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Did you know that car dealers can mark up your loan?

More than 60% of people don’t. And no one has quantified how much of a markup you can expect to pay. That’s why we created the Outside Financial Markup Index. We crunched the numbers to figure out the average markup on an auto loan…. and the results were shocking.


The average loan package markup: $1,791

But that’s just an average. You COULD BE PAYING MORE.

This number has been a secret until now. Bears don’t like secrets.

Here's how it works:

You pay a markup to the dealer for each loan and product arrangeD in the back office. The dealer doesn’t have to tell you you’re paying all these markups.

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Loan Markup?

Dealers make a commission known as the “dealer reserve” or “finance reserve” for arranging an auto loan for a car buyer. The dealer adds 1-2% to the bank’s interest rate, which can cost hundreds or even thousands of dollars.

Dealers have no obligation to tell you how much they’re marking your loan up by.


Let’s look at some other markups….


VSC - Vehicle Service Contract

A Vehicle Service Contract (sometimes known as an extended warranty) covers the cost of certain repairs.

The right VSC can act like health insurance for your car — for a small amount each month, you can avoid major repair bills.


How much is it?

VSC prices – and markups – are all over the map.

The wholesale price of a VSC (that is, what the dealer has to pay) can change a lot depending on the vehicle you’re buying – how old it is, the reliability of that make and model, and expected repair costs. For example, a VSC for a 5 year old Mercedes will cost a lot more than one for a brand-new Honda Civic.

Markups can range from $600 to $2,000, mostly depending on how much the dealer chooses to charge.


GAP - Guaranteed Asset Protection

GAP (Guaranteed Asset Protection) Waiver policies cover the difference between what your insurance company will pay if your car is stolen or totaled and what you owe on your loan. That “gap” could cost thousands of dollars.


How much is it?

GAP Waiver rates usually depend on how long you want the coverage to last – the more months you cover, the more expensive it will be — but usually only by a few dollars.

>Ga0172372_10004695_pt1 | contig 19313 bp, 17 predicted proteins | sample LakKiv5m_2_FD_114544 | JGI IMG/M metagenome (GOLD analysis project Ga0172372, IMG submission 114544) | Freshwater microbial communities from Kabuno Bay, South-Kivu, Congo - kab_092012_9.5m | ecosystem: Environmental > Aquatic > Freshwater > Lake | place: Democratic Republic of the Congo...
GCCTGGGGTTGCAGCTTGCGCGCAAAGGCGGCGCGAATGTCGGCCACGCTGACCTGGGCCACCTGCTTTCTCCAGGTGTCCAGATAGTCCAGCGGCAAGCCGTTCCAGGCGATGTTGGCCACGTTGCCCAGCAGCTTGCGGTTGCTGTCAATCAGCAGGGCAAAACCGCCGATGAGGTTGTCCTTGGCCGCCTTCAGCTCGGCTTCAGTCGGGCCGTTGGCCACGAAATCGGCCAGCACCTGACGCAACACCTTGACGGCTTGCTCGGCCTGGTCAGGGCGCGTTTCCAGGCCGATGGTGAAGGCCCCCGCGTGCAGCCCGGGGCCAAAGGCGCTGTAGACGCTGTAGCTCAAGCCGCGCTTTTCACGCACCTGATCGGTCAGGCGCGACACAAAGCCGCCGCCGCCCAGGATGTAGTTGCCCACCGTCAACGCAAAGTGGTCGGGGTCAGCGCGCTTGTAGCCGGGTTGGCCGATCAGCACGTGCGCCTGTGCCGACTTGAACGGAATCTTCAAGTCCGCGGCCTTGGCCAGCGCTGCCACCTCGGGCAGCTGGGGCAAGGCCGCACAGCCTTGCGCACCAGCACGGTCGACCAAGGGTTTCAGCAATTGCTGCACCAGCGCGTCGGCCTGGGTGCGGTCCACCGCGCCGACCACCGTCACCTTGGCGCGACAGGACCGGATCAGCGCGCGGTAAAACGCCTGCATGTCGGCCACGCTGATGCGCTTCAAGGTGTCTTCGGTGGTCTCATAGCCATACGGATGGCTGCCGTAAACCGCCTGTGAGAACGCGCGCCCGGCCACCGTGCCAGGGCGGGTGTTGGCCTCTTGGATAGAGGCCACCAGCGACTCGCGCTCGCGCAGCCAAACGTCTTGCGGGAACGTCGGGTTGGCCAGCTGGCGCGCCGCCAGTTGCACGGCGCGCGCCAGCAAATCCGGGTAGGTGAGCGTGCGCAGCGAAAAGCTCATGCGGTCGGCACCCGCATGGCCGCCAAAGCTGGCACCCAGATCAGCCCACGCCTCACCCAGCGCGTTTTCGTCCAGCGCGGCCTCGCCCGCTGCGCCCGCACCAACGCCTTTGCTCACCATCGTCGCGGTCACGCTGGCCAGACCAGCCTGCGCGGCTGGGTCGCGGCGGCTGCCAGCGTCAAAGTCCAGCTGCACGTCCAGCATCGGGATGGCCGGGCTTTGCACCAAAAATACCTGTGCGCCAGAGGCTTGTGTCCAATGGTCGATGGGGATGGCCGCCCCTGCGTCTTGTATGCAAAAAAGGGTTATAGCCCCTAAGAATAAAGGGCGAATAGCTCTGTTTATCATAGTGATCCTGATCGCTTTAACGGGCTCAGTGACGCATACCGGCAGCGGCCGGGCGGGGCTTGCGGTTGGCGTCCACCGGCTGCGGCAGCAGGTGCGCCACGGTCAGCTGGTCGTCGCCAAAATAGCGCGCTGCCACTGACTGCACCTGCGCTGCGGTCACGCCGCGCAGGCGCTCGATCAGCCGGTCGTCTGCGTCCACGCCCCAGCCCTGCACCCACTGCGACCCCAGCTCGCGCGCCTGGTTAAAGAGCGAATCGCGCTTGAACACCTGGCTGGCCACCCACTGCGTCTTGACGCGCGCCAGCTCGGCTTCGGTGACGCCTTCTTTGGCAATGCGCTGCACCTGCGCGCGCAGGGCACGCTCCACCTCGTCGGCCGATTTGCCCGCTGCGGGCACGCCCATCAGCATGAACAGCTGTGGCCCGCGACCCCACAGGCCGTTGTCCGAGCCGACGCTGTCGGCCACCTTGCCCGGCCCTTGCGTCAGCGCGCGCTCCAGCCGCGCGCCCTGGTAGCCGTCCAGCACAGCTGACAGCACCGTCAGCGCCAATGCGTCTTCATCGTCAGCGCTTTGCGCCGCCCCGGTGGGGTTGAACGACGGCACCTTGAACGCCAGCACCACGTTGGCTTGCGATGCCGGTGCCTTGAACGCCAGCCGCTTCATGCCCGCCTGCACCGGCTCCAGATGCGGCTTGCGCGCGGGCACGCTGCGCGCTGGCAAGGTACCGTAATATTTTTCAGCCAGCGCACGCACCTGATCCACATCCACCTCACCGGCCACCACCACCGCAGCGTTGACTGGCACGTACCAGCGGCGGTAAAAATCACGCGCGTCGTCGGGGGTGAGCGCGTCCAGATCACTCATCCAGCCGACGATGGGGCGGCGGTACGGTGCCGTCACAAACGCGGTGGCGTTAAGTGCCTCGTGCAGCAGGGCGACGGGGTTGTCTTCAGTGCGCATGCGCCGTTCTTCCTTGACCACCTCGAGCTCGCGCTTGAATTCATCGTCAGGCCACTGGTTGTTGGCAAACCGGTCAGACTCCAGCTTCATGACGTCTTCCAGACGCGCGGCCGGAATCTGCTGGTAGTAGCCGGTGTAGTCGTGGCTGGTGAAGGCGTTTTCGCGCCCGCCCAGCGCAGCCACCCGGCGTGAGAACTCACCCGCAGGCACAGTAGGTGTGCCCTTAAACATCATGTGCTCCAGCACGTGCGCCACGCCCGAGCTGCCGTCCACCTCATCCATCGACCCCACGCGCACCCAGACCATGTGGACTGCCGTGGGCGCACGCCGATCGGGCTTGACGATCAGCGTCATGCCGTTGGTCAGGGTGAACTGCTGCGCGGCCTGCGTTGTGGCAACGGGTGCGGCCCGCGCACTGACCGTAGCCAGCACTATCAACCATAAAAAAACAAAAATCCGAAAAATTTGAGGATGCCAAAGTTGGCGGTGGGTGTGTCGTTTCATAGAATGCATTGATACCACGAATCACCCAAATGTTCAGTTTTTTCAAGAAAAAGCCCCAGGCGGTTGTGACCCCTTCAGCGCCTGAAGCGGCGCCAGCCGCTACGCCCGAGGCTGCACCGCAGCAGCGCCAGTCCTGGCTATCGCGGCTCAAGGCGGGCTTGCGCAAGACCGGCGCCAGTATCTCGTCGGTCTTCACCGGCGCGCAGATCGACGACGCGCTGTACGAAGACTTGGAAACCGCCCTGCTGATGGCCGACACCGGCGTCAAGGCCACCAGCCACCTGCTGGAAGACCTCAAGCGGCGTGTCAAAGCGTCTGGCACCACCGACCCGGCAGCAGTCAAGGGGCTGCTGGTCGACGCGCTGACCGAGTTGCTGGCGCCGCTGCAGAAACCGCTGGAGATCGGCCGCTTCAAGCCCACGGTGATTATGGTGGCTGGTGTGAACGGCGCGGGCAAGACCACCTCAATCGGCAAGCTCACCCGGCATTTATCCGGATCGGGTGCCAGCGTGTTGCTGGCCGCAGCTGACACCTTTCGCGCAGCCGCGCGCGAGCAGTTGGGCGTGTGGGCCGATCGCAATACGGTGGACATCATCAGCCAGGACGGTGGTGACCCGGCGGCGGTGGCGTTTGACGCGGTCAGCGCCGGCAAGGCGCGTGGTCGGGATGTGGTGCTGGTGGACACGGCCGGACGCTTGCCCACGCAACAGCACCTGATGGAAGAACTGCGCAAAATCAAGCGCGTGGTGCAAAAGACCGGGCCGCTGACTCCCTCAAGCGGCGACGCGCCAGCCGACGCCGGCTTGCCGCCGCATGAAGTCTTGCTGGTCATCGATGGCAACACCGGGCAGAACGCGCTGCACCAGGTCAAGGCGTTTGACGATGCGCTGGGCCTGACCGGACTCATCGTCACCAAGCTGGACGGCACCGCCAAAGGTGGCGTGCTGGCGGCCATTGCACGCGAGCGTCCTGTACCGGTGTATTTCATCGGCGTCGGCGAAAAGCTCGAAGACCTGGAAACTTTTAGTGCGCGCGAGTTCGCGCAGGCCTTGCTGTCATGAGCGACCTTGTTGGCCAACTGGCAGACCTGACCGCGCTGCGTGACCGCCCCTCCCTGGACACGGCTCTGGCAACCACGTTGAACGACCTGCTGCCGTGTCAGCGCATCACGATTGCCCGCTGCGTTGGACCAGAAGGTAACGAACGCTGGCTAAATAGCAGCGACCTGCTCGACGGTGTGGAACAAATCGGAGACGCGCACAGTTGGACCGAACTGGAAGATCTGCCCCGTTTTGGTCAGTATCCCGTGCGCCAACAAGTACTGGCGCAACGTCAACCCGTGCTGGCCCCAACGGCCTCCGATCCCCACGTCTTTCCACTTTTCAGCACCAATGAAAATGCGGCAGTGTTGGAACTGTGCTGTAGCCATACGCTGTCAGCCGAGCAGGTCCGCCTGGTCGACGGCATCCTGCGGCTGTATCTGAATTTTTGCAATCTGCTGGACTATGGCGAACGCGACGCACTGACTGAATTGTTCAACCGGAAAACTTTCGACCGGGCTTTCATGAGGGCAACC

Typical GAP prices are around $200-400, while markups on GAP can run around $200 to $600.


Ancillary Vehicle Protection

Dealers can make a lot of money by selling you a lot of ancillary products, from appearance contracts to etching packages. Some are valuable; others are no better than a can of Scotch Guard.


How much is it?

Markups on appearance contracts or Tire & Wheel can range from $200 to $600, while markups on etching packages can set you back $100 to $300.

As long as your lender allows it, dealers can charge as much as they want for any product they choose.

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For the first time ever, dealers make as much money when they finance your car as when they sell you the car.

Where's the Money?
% Dealer Profit from Selling Cars and Financing Cars

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You don’t have to pay these dealer markups.

Outside Financial auto loans can save you $1,000 you didn’t know you were going to spend.


We started this company because the car financing process is broken and unfair, and the Outside Financial Markup Index proves the point. $1,791 is way too much to arrange an auto loan package. We can save you $1,000 or more.

When you pre-qualify with us to purchase a new or used car or to refinance your car loan, the offers we present to you are always based on what’s best for you – not what’s best for the dealer and not based on how much we can mark up your interest rate. We want you to understand your options for auto loans and vehicle protection products like Vehicle Service Contracts and GAP waivers. That way, you can choose what's right for you, on your time, at your pace, in your place. No stress. No "let me check with the manager" games.



That's why all the experts recommend getting your loan before you go to the dealership.

It’s a great day to go Outside!


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Our sources

  • SEC filings from public financial institutions, auto manufacturers, and auto dealers

  • Industry data sources and periodicals, including the National Automobile Dealers Association, Experian, DealerStrong, and Auto Finance News

  • Interviews with dozens of industry professionals

  • Research conducted by consumer protection groups, including the National Consumer Law Center and the Center for Responsible Lending

  • Government enforcement actions against captive lenders, auto dealerships, and banks

  • CFPB Consent Orders against captive auto finance companies, independent auto finance companies, large national banking institutions, and auto dealerships

  • Federal Reserve Bank of New York

  • Proprietary Outside Financial 2017 survey (n=600)